Based on the report of the special committee, and upon the recommendation of management and the Audit Committee of the Board of Directors, the Board of Directors concluded on October 2, 2006 that the Company will need to restate historical financial statements to record additional non-cash charges for stock-based compensation expense related to past option grants. The Company has not yet been able to determine the amount of these charges, the resulting tax and accounting impact of these actions, or which specific reporting periods require restatement.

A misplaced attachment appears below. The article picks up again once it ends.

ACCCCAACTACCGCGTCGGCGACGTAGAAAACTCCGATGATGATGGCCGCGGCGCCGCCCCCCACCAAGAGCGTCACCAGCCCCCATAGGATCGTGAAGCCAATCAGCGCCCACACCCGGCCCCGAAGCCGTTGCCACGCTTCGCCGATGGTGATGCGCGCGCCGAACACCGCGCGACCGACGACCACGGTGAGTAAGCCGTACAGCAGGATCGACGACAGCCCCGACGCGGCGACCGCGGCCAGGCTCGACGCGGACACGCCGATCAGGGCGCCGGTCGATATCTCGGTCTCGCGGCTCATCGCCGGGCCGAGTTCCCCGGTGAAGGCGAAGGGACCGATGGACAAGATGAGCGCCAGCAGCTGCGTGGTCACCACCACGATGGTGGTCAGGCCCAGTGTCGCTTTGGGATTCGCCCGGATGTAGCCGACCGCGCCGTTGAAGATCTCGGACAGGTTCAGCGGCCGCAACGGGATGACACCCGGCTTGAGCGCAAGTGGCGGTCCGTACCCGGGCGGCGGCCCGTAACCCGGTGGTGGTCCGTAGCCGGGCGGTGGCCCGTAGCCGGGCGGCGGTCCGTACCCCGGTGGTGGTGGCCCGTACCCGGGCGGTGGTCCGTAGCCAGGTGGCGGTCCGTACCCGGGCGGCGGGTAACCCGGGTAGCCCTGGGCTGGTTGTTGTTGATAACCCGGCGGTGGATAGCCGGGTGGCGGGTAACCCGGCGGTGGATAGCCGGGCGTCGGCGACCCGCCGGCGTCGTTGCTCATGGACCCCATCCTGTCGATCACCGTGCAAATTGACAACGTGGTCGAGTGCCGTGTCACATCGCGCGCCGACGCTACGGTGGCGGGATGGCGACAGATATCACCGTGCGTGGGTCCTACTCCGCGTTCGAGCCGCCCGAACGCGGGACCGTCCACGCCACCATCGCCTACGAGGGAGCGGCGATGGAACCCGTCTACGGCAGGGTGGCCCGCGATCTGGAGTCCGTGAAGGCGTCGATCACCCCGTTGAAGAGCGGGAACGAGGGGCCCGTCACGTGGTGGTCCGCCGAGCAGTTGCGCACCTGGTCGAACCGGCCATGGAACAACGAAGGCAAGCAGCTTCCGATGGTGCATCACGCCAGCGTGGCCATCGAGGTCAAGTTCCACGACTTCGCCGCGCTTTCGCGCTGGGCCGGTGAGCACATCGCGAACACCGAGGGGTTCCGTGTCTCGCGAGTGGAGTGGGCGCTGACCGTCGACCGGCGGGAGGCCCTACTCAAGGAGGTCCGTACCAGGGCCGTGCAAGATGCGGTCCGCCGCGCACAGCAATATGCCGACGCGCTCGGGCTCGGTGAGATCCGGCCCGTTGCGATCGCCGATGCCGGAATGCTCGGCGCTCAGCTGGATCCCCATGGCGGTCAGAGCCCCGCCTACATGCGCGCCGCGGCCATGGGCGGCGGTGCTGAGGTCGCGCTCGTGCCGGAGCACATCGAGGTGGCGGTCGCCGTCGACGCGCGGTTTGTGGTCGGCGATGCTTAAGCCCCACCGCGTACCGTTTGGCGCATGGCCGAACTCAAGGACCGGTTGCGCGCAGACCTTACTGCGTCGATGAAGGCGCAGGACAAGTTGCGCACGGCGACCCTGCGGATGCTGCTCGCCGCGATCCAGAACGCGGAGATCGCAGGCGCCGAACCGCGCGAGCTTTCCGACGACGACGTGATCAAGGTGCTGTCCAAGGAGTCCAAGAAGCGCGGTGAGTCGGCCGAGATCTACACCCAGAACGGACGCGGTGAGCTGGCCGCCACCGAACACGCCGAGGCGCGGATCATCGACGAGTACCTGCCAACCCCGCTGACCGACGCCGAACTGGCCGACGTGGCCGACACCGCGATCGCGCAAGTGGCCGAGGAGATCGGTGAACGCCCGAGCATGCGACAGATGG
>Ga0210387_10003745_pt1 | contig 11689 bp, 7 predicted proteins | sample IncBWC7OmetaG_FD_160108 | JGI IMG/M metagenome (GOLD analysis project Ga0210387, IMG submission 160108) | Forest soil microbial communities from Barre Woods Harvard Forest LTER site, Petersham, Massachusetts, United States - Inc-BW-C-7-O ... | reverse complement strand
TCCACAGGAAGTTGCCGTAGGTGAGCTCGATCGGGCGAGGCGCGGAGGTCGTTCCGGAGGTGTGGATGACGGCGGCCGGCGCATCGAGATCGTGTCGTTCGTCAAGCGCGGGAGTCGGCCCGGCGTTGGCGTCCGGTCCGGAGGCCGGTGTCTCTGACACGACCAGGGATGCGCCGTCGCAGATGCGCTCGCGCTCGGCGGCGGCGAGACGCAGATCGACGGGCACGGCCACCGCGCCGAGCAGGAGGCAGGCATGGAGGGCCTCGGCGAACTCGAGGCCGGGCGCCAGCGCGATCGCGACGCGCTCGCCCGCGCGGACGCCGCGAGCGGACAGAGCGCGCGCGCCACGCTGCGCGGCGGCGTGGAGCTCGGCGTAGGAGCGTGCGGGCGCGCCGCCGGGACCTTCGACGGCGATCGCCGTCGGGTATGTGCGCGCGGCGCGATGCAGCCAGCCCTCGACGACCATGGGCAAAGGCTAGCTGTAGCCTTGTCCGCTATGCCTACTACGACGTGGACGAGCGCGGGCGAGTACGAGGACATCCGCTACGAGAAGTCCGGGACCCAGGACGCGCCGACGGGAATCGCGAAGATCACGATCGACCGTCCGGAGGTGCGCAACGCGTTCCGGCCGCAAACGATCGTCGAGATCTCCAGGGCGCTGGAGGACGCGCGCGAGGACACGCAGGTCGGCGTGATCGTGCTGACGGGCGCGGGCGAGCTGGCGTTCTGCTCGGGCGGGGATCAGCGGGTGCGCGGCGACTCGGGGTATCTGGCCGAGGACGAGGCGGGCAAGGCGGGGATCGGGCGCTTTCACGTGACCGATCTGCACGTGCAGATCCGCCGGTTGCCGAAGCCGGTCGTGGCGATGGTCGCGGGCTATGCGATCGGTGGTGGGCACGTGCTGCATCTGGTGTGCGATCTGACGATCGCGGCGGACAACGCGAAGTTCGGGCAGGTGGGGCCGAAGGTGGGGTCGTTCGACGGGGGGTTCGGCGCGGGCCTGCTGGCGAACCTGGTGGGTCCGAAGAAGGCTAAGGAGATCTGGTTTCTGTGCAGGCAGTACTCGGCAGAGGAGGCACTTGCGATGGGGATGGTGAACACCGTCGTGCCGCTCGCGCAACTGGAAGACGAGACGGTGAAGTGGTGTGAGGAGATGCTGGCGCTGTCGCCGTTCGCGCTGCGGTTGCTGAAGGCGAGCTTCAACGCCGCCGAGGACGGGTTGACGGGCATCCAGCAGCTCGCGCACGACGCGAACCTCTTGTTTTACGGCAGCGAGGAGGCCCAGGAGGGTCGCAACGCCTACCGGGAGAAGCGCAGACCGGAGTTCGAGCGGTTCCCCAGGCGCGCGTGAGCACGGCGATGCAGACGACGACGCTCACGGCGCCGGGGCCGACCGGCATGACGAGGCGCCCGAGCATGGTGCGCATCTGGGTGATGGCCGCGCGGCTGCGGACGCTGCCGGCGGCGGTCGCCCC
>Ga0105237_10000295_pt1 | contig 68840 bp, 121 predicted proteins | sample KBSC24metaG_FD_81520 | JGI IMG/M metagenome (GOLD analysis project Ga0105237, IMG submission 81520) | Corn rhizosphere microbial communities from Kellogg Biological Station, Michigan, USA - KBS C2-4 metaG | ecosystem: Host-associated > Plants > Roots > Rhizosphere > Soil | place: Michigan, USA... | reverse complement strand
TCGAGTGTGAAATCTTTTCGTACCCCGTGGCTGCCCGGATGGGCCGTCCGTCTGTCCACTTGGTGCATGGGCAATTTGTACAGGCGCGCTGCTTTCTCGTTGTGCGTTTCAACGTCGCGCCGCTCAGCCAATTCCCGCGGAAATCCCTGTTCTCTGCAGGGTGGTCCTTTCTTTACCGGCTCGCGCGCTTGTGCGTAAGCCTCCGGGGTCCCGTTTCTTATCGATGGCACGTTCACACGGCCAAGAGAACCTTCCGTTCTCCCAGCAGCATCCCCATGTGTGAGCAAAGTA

In short, they know for sure by now that they’ve got problems with the information in prior financial statements. What remains is to isolate the particular effects - tax and accounting - to specific periods. And naturally, the goal will be to minimize the damage, using the care that should have been present the first time things were reported. Reconsidering these issues - including the tax implications - will still be a staggering effort, not just for Marvell, but for all in their boat. The accounting issues are complicated enough; things don’t get easier when taxes are added to the mix. That’s probably one good reason there’s been so little resolution on the announced investigations so far. The good news for Marvell: at least they only have to worry about issues from as far back as 2000, when they first went public. Others will be less fortunate.